(This piece appeared as part of a writing exercise on the above topic in Frankie magazine.)

I decided to rid the earth of religion. The exact process was mysterious, involved a lot of forms and tickled a bit. I was led into a secret basement beneath Frankie HQ with multicoloured moss, posters of bands from 2034 and the faint smell of caramel popcorn. I was put through a ‘thought sorter’ which was like a personal Gravitron where I could see my mindscapes like fireworks. Some guys in hoodies came and stamped something onto my leg with a fluro typewriter. I was sat down at a desk and given a pen by a beautiful archangel in a petticoat. She had ruby eyes and an inbuilt theremin. I read the fine print and signed off on religion forever. The archangel smiled and we ate crumpets. She said I’d have to restart myself for the effects to take place. I took a lift back to land, caught a taxi home, and fell asleep in a beanbag.

I woke up and got on the Internet. It was strange. I looked up ‘bible’ and Wikipedia said it was the world’s best selling piece of fiction by ‘anonymous.’ The Pope was an ‘entertainer,’ and typing ‘Christian’ into Google got me a Christian Slater fansite. I stepped outside and went down the street to my local church. The stained glass windows had turned clear, and there was a beer garden outside. I rang my Mother and asked her who Jesus was and she sounded confused. ‘He led the roman’s I think.’ For days I dragged a methodical comb over society, trying to gauge the effects I’d induced. At first the signs were obvious – all the worship temples around the world had been transformed into marketplaces, pubs and libraries. All religious scriptures were now ‘Penguin Classics.’ On Sunday mornings people gathered in parks and had something between a town meeting and a counseling session. They weren’t so bad. There were sausages and a few laughs.

After five or so years I read a startling fact in the paper. Apparently depression rates and suicide had risen dramatically over the last five years. The experts blamed global warming and David Letterman being cancelled. My decision hadn’t done much to ease global tension, and civil wars were still bubbling away over oil, nuclear weapons and soccer.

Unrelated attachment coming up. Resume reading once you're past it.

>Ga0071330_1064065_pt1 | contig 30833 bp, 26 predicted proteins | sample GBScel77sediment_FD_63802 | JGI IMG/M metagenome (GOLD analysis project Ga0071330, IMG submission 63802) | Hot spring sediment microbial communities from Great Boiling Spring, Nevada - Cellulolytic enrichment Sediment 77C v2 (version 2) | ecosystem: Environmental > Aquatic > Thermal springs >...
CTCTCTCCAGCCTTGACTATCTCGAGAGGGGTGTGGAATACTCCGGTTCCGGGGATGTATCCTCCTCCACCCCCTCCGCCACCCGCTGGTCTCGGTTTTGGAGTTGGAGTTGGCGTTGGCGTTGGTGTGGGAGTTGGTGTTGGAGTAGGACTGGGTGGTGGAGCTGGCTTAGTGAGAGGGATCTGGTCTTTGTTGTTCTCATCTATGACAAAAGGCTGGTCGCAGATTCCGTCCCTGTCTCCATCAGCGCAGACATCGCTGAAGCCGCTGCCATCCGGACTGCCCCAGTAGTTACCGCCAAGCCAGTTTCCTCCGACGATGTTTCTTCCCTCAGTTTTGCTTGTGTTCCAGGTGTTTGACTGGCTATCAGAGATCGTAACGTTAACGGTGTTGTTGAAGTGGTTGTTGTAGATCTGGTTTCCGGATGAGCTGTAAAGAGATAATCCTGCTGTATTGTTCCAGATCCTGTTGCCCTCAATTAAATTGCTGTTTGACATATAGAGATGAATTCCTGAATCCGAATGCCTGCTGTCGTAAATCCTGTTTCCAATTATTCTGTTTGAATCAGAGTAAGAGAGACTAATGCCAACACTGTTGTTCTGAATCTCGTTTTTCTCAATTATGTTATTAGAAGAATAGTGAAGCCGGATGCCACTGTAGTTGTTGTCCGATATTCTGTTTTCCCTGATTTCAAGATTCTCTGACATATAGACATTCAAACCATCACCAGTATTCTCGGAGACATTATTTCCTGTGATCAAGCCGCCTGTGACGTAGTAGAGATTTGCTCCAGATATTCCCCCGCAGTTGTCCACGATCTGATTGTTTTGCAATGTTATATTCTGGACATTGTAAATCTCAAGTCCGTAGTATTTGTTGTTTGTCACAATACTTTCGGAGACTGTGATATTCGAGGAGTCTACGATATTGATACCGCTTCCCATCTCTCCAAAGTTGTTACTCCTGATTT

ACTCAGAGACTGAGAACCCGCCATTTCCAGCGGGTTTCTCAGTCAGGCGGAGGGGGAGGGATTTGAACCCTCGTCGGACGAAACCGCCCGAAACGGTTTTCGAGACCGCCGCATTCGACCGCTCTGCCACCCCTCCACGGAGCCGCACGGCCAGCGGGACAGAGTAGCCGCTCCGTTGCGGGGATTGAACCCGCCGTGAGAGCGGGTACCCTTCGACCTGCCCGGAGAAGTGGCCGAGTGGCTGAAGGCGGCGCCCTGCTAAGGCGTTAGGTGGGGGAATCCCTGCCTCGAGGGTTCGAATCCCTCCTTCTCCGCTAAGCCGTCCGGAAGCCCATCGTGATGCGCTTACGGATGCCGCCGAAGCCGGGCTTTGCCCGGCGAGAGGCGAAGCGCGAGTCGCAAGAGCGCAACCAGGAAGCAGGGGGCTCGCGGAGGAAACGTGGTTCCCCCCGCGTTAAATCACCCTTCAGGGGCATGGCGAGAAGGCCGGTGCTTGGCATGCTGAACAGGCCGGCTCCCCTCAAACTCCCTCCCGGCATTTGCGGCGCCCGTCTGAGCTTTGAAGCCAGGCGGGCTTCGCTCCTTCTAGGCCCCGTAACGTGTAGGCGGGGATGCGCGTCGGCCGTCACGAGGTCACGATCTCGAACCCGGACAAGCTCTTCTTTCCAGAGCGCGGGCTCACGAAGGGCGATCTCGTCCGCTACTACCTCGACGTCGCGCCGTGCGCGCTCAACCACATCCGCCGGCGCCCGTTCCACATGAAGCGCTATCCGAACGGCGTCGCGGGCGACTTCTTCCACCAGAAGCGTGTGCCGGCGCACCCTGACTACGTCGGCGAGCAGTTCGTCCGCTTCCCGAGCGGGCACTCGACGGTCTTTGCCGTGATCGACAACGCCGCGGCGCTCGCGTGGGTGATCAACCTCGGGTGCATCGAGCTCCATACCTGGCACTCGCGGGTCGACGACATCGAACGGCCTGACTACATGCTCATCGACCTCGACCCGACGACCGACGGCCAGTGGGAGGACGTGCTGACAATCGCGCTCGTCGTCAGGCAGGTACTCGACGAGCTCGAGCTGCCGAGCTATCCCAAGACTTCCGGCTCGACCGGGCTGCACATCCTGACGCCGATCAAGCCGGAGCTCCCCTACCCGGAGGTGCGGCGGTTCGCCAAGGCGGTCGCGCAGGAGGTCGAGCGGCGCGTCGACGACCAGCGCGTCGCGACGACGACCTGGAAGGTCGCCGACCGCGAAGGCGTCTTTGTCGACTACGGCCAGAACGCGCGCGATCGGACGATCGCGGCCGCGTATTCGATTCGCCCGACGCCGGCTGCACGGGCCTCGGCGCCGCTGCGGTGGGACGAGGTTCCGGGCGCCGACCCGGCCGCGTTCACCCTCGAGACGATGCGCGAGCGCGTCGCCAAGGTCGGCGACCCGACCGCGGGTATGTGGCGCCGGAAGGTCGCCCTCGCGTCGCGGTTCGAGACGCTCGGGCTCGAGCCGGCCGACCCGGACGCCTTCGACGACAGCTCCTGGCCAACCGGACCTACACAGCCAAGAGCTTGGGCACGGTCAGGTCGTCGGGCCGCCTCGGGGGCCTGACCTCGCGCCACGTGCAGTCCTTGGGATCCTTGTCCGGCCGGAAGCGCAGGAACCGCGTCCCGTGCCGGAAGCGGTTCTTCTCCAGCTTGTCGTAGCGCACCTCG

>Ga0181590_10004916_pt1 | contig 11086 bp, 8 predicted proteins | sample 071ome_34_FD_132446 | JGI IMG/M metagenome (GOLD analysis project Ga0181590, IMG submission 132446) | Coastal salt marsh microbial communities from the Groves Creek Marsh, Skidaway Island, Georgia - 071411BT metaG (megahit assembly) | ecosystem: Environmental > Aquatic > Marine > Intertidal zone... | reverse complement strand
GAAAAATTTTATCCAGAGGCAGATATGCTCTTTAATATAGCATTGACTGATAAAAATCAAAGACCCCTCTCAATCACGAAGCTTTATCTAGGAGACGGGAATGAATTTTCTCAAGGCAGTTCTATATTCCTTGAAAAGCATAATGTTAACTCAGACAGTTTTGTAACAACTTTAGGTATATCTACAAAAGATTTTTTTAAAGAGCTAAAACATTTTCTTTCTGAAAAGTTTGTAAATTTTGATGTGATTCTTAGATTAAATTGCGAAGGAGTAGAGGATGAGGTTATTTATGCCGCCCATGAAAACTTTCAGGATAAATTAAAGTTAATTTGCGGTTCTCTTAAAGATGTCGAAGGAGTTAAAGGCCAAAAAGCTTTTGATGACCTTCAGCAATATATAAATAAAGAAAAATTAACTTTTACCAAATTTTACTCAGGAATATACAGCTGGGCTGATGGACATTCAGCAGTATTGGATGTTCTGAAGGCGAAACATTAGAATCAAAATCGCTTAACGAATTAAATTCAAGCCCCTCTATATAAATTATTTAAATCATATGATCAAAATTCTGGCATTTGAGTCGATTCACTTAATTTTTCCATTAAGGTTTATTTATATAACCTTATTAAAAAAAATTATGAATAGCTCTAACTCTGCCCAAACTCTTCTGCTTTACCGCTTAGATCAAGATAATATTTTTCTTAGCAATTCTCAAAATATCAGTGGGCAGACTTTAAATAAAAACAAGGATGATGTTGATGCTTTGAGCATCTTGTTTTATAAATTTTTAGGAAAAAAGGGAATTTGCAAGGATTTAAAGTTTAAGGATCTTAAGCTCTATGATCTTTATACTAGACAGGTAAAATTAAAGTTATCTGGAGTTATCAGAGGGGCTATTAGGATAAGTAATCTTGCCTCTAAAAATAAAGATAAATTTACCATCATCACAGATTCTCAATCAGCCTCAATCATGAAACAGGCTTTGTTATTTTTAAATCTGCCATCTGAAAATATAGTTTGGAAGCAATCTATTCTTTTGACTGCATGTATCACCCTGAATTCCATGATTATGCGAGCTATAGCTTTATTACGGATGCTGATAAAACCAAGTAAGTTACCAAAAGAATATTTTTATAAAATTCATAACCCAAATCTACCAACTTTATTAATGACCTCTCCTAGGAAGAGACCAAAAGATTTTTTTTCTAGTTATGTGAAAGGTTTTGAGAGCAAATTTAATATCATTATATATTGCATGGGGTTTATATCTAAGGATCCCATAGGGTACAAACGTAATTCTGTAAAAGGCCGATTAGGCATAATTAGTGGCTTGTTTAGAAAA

The next morning God appeared. Actual God. Turns out he/she did exist. God didn’t make a huge entry. Just turned up in the corner of every living room on the planet simultaneously, and proceeded to introduce him/herself. God was like looking at the rainbow that appears when you’re watering the garden. Pure colours. The idea of a face. Not unlike Tilda Swinton. God was pretty cute. Strangely, people didn’t go berserk or faint or anything like that. God had a very calming, subduing presence, like a hug from a parent. At this time and place it seemed to make sense.

Truth is, no one really knew what to do as they’d never experienced a desire to worship before. God was quite modest and didn’t really want a fuss made, so he/she was just treated as another member of the family. God possessed divine knowledge, and was great for advice, but was diplomatic as well. For example: if you asked about your maths homework, God would often just give you the answer – but when quizzed about why Rwanda happened God gazed off in the distance and ate a banana. Hilarious, intelligent, heart breaking and a little bit nuts – God was the ultimate friend. Sometimes, people got militant about their relationship with God and abused others for failing to love him/her enough. When this got too heated God would zap them with a blue laser and they’d chill out. It was a pretty good system.